On a recent afternoon, Aaron Crapster, PhD, a postdoctoral researcher in Chemical and Systems Biology at Stanford, stared at the objects he'd assembled on the mouse-pad-sized square of plywood in front of him: a few metal rods, a bracket, a plastic ring and construction paper of various colors. "It's a commentary," said Crapster, when I asked what he was building. A commentary on what? "Just like an experiment, it's good to go in without a preconceived notion," he said.
At the neighboring table in the conference room in Stanford's Center for Clinical Sciences Research, lab technician Hannah Ryon repositioned a Barbie doll and a petri dish atop her square of plywood. "It's going to be a statement on women in STEM, but I haven't figured it out yet."
Meanwhile across the room, postdoctoral researcher Shady Saad, PhD, erected a structure of sticks, brightly colored feathers and some odds and ends, including tiny LED lights and pebbles.
"What are they doing?" I asked Joel Slayton, the San Jose-based artist who was leading this exercise in creativity.
"They're experimenting with the future of a specific technology, personalized drones, even if they don't realize it. They're personalizing the way they use this technology," Slayton told me. "They are experimenting by playing."
Specifically, Slayton had instructed the participants, a group of several dozen people from the Department of Chemical and Systems Biology, to envision and build a nest for a personal drone. The nest would serve as the drone's resting place and as a USB charger -- for the drone or anything else that needed a charge.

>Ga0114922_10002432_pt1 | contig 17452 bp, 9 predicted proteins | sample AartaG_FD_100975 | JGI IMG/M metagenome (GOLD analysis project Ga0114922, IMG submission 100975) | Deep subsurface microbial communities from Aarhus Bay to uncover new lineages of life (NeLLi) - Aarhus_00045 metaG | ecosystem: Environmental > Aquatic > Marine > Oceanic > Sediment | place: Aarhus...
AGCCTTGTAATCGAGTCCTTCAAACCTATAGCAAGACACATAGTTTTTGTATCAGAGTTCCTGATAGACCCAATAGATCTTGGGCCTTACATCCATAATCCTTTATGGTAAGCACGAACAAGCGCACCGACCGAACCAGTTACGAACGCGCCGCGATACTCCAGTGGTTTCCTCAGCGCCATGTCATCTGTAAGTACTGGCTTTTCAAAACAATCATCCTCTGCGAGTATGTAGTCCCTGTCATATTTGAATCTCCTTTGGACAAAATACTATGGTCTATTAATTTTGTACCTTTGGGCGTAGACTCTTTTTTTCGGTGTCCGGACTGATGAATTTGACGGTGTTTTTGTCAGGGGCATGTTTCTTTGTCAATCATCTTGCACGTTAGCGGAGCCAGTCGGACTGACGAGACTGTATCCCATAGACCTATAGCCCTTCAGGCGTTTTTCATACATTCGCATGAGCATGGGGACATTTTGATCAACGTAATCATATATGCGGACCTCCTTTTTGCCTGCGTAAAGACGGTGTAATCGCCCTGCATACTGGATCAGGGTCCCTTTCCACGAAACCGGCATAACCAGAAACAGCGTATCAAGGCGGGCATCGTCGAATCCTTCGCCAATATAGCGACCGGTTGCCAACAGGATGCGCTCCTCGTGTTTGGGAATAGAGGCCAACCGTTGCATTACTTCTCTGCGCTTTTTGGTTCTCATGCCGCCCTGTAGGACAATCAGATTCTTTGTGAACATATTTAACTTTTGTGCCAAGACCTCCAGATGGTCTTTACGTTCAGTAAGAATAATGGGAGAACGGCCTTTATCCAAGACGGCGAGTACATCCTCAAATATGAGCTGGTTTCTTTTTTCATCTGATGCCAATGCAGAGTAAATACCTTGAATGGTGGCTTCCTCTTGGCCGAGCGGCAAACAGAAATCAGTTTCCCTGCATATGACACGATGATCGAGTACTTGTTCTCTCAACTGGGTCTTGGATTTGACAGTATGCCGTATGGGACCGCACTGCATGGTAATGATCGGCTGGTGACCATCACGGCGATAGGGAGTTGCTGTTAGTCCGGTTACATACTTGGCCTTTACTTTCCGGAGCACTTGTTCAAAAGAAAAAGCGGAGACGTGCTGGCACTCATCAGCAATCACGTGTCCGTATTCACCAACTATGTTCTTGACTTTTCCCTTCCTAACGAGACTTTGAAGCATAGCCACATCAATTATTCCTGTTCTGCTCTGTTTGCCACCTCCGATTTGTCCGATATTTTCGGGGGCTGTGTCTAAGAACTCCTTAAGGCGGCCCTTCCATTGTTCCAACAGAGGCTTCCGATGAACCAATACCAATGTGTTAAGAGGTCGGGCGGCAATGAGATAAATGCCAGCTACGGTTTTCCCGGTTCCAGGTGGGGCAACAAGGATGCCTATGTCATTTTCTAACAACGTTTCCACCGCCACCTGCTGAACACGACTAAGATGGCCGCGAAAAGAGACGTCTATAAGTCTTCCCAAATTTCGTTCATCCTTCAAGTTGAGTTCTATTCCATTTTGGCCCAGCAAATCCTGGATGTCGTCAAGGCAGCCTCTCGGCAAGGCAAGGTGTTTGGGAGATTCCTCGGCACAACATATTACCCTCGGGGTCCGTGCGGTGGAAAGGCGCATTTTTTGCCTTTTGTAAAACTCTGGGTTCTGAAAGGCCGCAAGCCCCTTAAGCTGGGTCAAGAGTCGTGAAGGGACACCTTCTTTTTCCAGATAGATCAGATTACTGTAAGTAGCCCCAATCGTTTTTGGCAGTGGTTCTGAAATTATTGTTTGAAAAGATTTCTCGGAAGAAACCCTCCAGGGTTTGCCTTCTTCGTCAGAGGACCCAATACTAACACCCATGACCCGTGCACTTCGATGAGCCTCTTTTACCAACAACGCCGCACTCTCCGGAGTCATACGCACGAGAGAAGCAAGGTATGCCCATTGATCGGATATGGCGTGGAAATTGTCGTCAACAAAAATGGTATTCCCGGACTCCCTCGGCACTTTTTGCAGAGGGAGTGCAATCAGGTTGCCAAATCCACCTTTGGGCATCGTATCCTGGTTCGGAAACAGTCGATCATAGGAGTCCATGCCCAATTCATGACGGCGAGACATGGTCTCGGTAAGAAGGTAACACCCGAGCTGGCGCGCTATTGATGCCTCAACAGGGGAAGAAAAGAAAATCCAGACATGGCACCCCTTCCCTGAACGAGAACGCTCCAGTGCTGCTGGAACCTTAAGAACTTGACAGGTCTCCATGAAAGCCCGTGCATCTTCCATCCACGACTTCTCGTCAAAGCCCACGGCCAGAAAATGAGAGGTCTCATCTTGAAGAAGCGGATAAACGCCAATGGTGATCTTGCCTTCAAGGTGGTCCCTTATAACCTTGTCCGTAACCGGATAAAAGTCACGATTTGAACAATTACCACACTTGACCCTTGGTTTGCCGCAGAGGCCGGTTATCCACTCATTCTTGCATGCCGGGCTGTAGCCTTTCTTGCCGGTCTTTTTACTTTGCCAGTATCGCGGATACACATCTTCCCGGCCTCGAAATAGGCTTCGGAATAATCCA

This session, held in late March, was a culmination of a week of lectures and workshops, part of Slayton's role as the Department of Chemical and Systems Biology's annual visiting artist -- Stanford's Sterling Visiting Scholar. The focus of the week was the importance of creativity to early-stage research processes.
Slayton supplied participants with toy drones (a simple "flying ball" model) and a smorgasbord of nest-building materials, from twigs, feathers and cotton wadding to plastic toys, motors, fans, light bulbs and the wire and batteries needed to make a circuit to power any electronics. He and his collaborator, artist Emily Bright, conducted quick lessons on how to build a circuit -- and how to use a wire stripper and soldering iron to do so.
Slayton said some of his goals for the workshop were to open up the relationship between creativity and innovation and to help researchers return to a sense of play.
"We often lose our sense of play, but it's valuable for solving problems," said Slayton. "In this workshop, they're playing with making something that isn't needed -- and often when you make something that isn't needed you realize that you needed it after all. Any really smart speculative design person who would come in here and look around would be saying, 'Wow, that idea has promise,'" he said.
Slayton, a professor emeritus at San Jose State, comes from a conceptual art background and identifies himself as a self-taught computer geek. Over his career of more than 35 years, he has combined art with technology, working in a range of media -- from digital imaging to installations to theater.
Laughter mixed with moments of quiet concentration as projects neared completion.
Michael Swift, a graduate student in the lab of Stephen Quake, PhD, reflected on the process of building his nearly finished drone nest, which involved a Barbie; a prismatic, multi-faceted light bulb; a magnifying glass; and lasers.
"I went into it without thinking, and it came together," a strategy not dissimilar to his approach to analyzing data, he said. "I'll look at data, see something cool and run with that. I might have to change my idea when it doesn't work out, but a kernel stays there in the back of my mind. I try again and have more wrong ideas until it all comes together and makes sense."
Hoping to see a drone nest for yourself? Organizers are planning to create a display on campus in the coming weeks.
Top photo of Sankha Pattanayak by Yolanda Cervantes. Gallery photos by Yolanda Cervantes (top left, lower right) and Emily Bright.